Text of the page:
At the same time, it is not evident where a specific electoral equality, against which the threshold would have to be measured, is enshrined in EU primary law. According to its wording, Article 39 (2) of the Charta of Fundamental Rights of the European Union (CFR) does not protect electoral equality. Its scope would have to be extended by means of teleological interpretation or recourse would have to be taken to the general equality before the law clause in Article 20 CFR. The constitutional traditions common to the Member States could also entail electoral equality at Union level. Last but not least, Article 3 of Protocol No. 1 to the European Convention on Human Rights, based on which the ECtHR has already reviewed electoral thresholds (5% hurdle: ECtHR Partija “Jaunie Demokrati” and Partija “musu Zeme”/Latvia; 10% hurdle: ECtHR Yumak and Sadak/Turkey), must also be taken into account. Finally, the question arises whether Article 9 TEU possibly guarantees electoral equality under EU law: the principle of democratic equality of EU citizens (for this idea, please refer to the dissertation by Sophie Jendro, forthcoming). If, however, the BVerfG were to directly refer to Article 9 TEU as a functional equivalent, this would represent a further extension of its Right-to-be-Forgotten-II jurisprudence: not only would the BVerfG apply the fundamental rights of the Union, but also the fundamental values/principles guaranteed under primary law.

Here, too, the BVerfG would not be able to interpret Union law on its own but would first have to refer the matter to the ECJ and ask for a definition of equality of electoral rights under Union law. If the BVerfG were then of the opinion that equality of electoral rights under Union law falls short of the protection required under the Basic Law, it would ultimately resort to its constitutional identity test (whose conditions, however, are probably not fulfilled here, see above).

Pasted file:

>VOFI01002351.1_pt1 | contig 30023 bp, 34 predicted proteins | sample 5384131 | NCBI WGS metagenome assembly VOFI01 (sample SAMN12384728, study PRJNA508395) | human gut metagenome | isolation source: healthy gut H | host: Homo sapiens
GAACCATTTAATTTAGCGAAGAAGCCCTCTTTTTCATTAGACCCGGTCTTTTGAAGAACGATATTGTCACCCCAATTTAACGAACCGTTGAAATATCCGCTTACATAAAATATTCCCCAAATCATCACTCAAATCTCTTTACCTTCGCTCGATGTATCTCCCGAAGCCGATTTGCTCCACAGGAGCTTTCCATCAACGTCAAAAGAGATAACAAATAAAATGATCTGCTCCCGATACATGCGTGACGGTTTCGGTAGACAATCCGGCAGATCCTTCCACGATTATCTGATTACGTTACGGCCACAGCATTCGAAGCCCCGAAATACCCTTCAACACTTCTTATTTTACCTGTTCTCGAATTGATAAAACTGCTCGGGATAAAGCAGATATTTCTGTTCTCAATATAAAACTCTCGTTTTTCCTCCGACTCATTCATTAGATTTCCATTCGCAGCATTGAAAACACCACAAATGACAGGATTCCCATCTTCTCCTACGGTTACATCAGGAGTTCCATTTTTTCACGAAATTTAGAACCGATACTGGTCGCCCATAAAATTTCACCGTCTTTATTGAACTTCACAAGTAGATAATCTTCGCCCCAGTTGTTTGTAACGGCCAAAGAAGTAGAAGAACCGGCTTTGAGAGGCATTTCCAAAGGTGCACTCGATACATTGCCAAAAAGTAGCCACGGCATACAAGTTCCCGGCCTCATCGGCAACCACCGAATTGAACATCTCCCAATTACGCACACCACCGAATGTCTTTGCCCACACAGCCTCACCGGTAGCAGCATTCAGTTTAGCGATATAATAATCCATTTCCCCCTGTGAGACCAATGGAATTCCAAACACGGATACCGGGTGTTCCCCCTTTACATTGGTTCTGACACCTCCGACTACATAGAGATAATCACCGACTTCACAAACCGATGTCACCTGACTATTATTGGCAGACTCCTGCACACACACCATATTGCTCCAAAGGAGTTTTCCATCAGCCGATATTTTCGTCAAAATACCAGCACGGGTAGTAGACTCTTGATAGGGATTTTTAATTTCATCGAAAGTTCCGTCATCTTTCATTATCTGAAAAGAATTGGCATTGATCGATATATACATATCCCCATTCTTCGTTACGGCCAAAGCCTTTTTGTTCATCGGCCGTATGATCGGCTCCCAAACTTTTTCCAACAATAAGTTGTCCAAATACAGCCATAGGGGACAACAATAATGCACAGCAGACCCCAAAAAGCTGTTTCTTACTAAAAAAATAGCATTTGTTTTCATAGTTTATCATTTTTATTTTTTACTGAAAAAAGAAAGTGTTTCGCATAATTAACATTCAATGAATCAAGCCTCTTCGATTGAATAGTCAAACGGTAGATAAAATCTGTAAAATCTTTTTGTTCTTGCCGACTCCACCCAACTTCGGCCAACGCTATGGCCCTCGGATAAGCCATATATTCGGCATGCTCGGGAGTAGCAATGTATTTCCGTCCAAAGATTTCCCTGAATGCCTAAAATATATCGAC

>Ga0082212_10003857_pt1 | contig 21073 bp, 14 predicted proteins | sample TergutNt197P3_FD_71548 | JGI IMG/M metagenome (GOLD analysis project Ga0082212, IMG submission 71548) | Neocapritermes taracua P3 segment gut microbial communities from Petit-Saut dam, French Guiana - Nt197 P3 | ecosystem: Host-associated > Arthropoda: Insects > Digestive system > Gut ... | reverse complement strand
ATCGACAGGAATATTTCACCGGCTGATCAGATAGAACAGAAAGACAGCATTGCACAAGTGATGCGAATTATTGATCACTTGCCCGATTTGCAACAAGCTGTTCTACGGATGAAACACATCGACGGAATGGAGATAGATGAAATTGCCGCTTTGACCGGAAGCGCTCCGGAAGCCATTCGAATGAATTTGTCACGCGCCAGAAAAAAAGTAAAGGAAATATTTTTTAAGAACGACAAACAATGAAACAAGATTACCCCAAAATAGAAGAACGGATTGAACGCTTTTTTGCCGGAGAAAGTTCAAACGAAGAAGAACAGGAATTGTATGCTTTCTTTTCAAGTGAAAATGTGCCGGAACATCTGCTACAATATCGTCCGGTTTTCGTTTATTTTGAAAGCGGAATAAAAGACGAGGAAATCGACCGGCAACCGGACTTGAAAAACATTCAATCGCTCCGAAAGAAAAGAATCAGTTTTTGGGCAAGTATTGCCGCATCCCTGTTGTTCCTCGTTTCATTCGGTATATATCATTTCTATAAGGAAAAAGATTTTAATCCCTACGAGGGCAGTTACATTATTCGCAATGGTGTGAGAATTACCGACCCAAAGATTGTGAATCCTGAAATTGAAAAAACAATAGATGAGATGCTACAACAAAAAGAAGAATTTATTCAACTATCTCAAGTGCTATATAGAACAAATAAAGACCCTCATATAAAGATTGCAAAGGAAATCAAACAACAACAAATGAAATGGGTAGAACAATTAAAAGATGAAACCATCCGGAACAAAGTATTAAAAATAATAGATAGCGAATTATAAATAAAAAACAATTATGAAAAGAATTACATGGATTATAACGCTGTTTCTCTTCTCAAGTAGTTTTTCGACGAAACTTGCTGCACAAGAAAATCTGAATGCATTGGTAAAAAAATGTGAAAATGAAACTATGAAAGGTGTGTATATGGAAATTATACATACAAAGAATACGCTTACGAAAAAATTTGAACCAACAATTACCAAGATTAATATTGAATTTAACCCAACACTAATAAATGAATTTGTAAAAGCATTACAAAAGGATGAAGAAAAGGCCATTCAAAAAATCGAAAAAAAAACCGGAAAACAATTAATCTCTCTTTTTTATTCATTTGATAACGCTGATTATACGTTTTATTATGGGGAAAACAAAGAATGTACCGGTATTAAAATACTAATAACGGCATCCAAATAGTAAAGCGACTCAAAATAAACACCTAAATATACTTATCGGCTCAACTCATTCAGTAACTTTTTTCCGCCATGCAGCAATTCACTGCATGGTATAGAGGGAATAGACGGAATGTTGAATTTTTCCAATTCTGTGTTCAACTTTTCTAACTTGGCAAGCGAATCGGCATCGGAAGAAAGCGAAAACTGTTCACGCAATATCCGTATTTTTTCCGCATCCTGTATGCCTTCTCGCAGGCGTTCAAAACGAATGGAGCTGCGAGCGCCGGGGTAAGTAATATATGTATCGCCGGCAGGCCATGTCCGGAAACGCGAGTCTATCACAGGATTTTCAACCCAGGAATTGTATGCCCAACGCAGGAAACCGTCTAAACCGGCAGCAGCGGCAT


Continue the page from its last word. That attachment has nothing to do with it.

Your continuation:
European standards for an increasingly European election

With the increasing harmonization of EP electoral law, the special features of the democratic system of the Union must also increasingly be taken into account by the member states. This also applies to the domestic constitutional courts and constitutional law scholarship. Indeed, within the framework of the responsibility for integration under Article 23 of the Basic Law as well as the jurisprudence of the BVerfG, there is room for an assessment of the threshold that is open to the characteristics of the political system of the European Union. This even holds true for the next chapter of this saga: while the German legislator was busy with the approval of the direct election act reform of 2018, the EP has already published a proposal for the enactment of a regulation on the election of the European Parliament, which increases the binding minimum level of the threshold once again, now to 3.5 % – higher than the 3 % hurdle overturned by the BVerfG in 2014.


*The authors owe essential insights into the protection of electoral equality at the Union level to Sophie Jendro’s dissertation, which was defended at the University of Leipzig in June 2023. This blog post was originally published in German language on 14 July 2023 under the title “Vorzeichenwechsel im Europawahlrecht”.

SUGGESTED CITATION  Mittrop, Johanna; Grundmann, Jonas: Changing Tides in European Election Law: A German Constitutional Law Perspective on the New Threshold Clause for the Election of the European Parliament, VerfBlog, 2023/7/18, https://verfassungsblog.de/changing-tides-in-european-election-law/, DOI: 10.17176/20230718-231114-0.